Rhett Miller is an extraordinarily talented slacker. Since 2000’s Satellite Rides, the best of his pop output with the Old 97s, Miller’s band has issued three good-but-not-great attempts at striking a balance between power-pop and the more raucous brand of roadhouse punk that they perfected on 1997’s Too Far to Care. In the same amount of time, Miller has released three solo albums mining essentially the same territory. It might seem unfair to accuse such a prolific songwriter of underachieving, but Miller’s ability to write a better than average album without breaking a sweat becomes disconcerting when one acknowledges that the man can turn out classics when he actually applies himself. On his self-titled solo album, Miller plays by the numbers, with consistent results, but one wishes he’d aim for the high standards set by his own best efforts.
Rhett Miller‘s greatest strength is Miller’s voice: He can pull off a swooning pop falsetto as well as a richer, somewhat throaty tenor, and he moves ably between them on a number of tracks. His heavy Texan accent only makes his performances more distinctive. Miller has written sharper lyrics, but the ones here are undeniably pungent: “Haphazardly” is an effective tearjerker, “Like Love” cuts its somewhat depressing theme with dark humor, and “Happy Birthday Don’t Die” is simply surreal. On “Happy Birthday,” he spins a sci-fi yarn about a 100-year-old’s space-colony celebration over a backdrop of fuzzed-out guitars. The whole thing builds up to a storming coda that’s more “Wave of Mutilation” than Whiskeytown.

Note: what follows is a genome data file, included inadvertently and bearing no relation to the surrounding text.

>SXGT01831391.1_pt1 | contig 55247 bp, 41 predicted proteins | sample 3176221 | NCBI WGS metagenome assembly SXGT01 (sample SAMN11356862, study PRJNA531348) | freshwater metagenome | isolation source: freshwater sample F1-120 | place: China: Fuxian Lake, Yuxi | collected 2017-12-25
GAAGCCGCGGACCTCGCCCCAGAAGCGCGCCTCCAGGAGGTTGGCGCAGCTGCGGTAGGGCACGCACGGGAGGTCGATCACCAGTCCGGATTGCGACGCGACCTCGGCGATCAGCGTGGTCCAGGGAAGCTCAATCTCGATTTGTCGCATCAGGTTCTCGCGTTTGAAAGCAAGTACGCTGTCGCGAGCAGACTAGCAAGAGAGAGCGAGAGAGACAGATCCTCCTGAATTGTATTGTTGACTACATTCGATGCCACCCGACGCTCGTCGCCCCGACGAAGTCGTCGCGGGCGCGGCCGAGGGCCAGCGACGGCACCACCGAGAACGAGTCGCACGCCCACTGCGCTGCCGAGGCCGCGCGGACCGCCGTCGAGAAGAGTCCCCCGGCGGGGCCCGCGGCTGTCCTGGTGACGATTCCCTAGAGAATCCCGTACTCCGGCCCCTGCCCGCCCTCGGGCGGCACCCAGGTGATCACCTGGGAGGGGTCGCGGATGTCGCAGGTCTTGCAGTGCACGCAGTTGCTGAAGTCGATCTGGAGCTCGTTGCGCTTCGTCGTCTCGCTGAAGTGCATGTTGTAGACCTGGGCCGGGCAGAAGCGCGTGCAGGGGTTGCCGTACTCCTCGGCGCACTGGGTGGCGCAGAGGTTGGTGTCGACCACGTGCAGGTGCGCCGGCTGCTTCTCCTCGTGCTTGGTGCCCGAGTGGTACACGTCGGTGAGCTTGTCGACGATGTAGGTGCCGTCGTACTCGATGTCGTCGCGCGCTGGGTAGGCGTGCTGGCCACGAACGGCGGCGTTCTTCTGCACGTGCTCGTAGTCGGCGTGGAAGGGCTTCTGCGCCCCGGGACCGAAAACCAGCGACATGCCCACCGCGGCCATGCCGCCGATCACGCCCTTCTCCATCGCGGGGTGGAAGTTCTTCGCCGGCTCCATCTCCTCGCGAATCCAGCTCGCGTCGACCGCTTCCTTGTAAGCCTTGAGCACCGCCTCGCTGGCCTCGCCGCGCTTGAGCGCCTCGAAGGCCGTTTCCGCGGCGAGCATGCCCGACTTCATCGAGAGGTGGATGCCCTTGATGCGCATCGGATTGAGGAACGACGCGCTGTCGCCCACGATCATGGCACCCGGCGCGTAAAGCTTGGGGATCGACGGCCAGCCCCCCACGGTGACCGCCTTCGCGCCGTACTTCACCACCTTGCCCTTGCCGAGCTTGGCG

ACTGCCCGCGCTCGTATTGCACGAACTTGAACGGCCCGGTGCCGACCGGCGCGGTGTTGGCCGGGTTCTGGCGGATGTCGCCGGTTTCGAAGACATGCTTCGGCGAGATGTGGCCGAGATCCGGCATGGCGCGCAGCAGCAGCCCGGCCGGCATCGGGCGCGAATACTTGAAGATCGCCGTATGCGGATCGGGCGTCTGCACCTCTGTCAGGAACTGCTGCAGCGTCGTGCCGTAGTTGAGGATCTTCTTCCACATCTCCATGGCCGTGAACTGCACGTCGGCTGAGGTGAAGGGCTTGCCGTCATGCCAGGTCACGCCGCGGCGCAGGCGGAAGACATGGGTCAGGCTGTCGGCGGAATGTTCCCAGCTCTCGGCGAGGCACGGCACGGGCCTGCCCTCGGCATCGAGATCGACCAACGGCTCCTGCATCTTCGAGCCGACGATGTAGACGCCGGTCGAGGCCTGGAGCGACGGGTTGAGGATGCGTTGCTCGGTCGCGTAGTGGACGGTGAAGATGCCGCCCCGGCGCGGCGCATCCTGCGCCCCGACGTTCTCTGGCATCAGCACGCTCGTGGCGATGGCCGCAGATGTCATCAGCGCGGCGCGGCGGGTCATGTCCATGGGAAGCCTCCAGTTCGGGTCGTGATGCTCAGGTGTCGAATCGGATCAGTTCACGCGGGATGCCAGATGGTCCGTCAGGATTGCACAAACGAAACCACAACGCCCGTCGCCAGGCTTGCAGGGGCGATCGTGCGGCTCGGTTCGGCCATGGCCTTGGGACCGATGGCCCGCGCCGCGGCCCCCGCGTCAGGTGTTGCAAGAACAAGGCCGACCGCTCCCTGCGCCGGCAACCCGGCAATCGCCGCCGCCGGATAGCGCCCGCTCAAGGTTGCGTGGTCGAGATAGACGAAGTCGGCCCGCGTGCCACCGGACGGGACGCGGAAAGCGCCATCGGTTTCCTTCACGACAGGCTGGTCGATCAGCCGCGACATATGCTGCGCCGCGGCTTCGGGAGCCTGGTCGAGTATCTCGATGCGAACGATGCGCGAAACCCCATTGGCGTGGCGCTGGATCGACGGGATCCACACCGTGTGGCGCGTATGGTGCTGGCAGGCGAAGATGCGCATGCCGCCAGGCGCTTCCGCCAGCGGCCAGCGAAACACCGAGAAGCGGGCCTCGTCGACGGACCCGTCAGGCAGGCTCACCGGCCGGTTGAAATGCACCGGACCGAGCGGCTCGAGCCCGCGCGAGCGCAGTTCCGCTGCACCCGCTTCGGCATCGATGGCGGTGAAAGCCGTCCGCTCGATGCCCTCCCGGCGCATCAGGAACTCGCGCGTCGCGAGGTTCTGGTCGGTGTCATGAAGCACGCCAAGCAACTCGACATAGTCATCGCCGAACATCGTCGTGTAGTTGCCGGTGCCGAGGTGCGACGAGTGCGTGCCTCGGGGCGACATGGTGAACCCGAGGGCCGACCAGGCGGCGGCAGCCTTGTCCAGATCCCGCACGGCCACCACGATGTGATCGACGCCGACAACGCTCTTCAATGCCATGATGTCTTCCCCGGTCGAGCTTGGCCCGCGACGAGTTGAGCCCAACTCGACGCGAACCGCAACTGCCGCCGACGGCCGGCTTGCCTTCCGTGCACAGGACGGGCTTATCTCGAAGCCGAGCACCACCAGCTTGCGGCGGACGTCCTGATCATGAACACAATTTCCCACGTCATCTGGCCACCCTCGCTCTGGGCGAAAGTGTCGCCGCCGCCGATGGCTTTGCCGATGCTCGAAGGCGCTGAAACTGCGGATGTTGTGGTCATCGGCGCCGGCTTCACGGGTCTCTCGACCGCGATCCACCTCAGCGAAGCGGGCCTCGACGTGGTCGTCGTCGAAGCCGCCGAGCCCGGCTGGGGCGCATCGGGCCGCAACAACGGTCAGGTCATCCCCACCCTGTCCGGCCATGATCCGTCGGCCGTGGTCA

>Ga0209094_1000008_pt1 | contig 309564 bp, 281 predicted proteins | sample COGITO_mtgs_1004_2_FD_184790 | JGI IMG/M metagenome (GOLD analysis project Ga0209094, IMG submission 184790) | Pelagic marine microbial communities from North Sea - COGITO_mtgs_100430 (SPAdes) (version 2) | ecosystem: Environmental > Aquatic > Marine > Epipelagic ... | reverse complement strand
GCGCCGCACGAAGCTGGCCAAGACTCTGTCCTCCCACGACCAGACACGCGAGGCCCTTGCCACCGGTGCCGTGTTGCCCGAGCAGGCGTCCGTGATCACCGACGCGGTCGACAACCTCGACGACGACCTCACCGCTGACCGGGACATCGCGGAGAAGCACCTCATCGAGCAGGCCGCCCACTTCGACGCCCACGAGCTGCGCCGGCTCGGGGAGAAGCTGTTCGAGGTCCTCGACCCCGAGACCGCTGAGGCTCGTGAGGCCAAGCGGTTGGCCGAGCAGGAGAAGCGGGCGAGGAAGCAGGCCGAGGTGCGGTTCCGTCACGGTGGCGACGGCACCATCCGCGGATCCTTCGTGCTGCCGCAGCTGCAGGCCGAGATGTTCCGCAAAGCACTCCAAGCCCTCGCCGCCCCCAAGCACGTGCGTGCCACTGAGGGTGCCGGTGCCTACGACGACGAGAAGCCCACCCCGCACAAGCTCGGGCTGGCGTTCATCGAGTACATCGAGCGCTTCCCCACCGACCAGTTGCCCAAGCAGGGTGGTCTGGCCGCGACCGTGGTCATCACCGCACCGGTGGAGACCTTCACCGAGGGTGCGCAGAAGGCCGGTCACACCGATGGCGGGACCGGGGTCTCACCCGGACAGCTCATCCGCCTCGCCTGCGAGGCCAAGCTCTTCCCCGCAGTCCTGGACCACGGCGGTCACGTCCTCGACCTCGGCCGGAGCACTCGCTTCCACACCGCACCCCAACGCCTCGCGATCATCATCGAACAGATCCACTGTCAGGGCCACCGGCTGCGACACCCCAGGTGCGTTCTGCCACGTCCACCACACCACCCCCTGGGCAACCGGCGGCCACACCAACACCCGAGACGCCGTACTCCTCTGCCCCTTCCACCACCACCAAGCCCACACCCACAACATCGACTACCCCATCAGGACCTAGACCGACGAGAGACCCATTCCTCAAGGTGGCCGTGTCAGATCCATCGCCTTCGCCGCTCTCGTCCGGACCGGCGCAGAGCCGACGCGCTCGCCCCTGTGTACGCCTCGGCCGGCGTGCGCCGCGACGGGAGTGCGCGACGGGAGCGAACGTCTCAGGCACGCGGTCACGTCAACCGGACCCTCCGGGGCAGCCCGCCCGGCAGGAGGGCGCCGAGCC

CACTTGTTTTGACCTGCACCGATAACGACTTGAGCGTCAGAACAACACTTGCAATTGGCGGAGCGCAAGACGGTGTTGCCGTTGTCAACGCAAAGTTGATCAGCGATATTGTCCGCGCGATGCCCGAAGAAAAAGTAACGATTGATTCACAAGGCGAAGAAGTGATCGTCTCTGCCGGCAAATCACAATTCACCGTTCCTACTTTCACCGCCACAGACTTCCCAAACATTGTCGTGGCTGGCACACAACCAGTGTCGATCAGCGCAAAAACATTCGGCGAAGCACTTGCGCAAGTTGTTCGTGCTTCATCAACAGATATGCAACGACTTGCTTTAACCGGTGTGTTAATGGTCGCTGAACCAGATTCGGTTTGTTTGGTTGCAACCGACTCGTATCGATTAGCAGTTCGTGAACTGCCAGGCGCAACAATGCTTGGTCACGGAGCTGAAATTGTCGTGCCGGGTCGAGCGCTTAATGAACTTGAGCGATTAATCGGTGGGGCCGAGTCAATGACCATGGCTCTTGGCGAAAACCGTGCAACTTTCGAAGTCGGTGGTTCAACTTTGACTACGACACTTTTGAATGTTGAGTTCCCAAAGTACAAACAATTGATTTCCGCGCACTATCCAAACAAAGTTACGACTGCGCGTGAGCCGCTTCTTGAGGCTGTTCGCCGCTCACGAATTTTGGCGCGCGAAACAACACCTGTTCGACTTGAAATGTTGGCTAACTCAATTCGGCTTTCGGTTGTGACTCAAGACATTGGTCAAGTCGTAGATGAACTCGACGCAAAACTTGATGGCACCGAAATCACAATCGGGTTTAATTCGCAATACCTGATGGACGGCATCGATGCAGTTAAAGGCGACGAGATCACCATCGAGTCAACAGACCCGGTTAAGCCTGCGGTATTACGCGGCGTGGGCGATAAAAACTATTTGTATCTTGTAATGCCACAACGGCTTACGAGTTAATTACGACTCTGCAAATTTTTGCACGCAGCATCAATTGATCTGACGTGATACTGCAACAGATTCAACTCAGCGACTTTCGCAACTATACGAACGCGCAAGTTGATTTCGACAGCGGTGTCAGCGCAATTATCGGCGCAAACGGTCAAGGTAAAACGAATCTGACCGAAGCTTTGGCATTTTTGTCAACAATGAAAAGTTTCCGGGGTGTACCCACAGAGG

Sadly, that strange standout is one of the only tracks where Miller takes any chances. For the most part, he sticks to his usual themes of problematic women and the boozy men who chase them, accompanied by mixed acoustic-electric rock with a light honky-tonk varnish. Much of the album stays safely in the midtempo range, with a couple of straight-up ballads and a couple of full-on rockers mixed in for good measure. Of the ballads, “Bonfire” is pretty, but also pretty plain; “Haphazardly” is a surer effort, its slow-burning chorus providing one of the highlights of the album. “If It’s Not Love” is the most engaging of the album’s rock songs, with a chorus that sounds oddly like Too Far‘s “Melt Show” played at about half the pace and, unfortunately, with a far smaller fraction of the urgency.
And that’s the real problem with Rhett Miller: Having survived in the music industry so long, Miller has become a professional, and is no longer a hell-raising outsider. He sounds like a pro here too, turning in uniformly high quality performances, but without much thrill or excitement. There’s little on the album that Miller hasn’t done—and done better—before. The good news is that Miller is such a stylish and confident performer that even his less compelling material is easy to enjoy.